Loading ...
Sorry, an error occurred while loading the content.

how many errors?

Expand Messages
  • Mike
    Dear Venerable Monks, Recently I was walking near my home doing a chore when I suddenly felt an object hit the back of my neck. Startled, I grabbed for the
    Message 1 of 2 , Jun 9, 2004
    • 0 Attachment
      Dear Venerable Monks,

      Recently I was walking near my home doing a chore when I suddenly
      felt an object hit the back of my neck. Startled, I grabbed for the
      object and then found it to be a small beatle, a "lady bug".
      Regretting the action I checked to see if it was alright but found it
      to have damaged wings. I observed it some more and percieved that it
      was struggling, suffering.
      I accept that I have committed an offence and broken a precept by my
      lack of mindfulness. If I had only paused before reacting I would not
      have injured this being. I am very sorry for this. But I fear my
      transgressions do not end there. I felt responsibilty for this tiny
      creatures suffering and did not wish it to suffer any longer. I
      reluctantly decided that I should end it's life to end the suffering
      I had caused.
      I asked it's forgiveness and explained my reasoning and said a prayer
      that it may be reborn as a higher life form.
      Was this final action even worse than the first? I felt I took it's
      life out of compassion, but am I just deluded in this? Is "mercy
      killing" wrong? What would the Buddha have said?
    • Bhikkhu Pesala
      Only one, the error of ignorance. Injuring the insect was not breaking the precept, nor unwholesome kamma, as that was not the intention. Killing the insect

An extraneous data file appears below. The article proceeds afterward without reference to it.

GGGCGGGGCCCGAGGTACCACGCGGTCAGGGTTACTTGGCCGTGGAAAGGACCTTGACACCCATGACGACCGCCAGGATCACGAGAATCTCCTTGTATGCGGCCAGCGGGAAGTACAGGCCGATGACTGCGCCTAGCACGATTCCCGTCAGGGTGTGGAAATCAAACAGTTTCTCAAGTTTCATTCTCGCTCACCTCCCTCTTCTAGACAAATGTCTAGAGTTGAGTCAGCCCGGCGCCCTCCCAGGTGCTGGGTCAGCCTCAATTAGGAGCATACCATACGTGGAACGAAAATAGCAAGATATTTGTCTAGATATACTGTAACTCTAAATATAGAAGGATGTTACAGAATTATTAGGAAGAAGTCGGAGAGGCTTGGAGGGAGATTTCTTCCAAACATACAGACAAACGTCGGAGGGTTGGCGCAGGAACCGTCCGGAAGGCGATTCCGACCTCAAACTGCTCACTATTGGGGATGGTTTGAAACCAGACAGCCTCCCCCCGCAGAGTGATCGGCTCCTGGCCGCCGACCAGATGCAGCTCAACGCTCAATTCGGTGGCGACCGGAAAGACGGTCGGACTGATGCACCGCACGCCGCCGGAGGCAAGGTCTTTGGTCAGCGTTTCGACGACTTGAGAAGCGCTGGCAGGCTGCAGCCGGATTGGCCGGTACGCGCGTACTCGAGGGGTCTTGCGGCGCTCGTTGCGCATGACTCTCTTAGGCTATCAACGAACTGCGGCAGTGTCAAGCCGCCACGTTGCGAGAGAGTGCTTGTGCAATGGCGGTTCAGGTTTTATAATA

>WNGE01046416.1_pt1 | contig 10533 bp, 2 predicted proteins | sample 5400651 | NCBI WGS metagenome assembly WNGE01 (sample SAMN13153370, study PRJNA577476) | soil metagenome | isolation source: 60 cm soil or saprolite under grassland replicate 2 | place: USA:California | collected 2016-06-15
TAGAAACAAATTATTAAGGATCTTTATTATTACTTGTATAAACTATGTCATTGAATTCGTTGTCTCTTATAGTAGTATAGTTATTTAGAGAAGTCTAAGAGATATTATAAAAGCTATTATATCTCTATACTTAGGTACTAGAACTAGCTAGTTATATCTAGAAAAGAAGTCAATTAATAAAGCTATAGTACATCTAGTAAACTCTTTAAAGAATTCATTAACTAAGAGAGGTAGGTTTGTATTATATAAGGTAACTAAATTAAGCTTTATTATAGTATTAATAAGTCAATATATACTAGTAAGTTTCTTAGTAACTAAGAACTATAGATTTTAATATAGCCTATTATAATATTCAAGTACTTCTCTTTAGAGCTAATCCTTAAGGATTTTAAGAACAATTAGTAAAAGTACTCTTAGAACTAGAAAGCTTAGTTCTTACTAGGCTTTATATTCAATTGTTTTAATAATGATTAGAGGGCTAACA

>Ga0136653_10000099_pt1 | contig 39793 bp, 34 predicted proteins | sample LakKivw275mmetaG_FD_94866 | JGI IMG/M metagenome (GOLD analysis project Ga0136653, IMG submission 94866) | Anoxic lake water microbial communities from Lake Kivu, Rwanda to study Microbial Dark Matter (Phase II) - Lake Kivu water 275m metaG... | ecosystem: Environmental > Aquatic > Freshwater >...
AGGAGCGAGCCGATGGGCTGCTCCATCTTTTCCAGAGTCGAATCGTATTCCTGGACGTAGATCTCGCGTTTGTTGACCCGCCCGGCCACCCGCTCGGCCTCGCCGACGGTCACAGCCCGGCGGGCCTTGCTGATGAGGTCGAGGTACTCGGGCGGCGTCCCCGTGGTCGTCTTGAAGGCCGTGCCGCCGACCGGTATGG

Message 2 of 2 , Jun 11, 2004
      • 0 Attachment
        Only one, the error of ignorance.
        Injuring the insect was not breaking the precept, nor unwholesome kamma,
        as that was not the intention. Killing the insect was both breaking the
        precept, and unwholesome kamma because the intention was to kill.

        See Venerable Mahasi Sayadaw's article on "Mercy Killing" and vivisection:

        The first intention is compassionate and wholesome, but the second is
        cruel and unwholesome. You already thought this was so, hence your doubts
        and question. To be mindful always to avoid injuring or hurting other
        beings is ideal, but very hard to achieve. Even the Buddha was hated by
        some because of what he said.

        If we monks preach the truth that many people do not wish to hear, they
        make unwholesome kamma by bearing ill-will towards us. "Do not drink
        intoxicants, do not indulge in sensual pleasures, get up early, study
        hard, meditate strenuously." Such admonishments are unpopular these days,
        but we should not be silent. If we only flatter people by praising their
        generosity and virtues we may be popular, but those who listen to us will
        miss the true Dhamma. They will accumlate potential for wealth and
        prosperity, but not for insight and liberation from attachment.

        http://www.aimwell.org/Books/Library/Mahasi/Problems/problems.
        html#Euthanasia
      Your message has been successfully submitted and would be delivered to recipients shortly.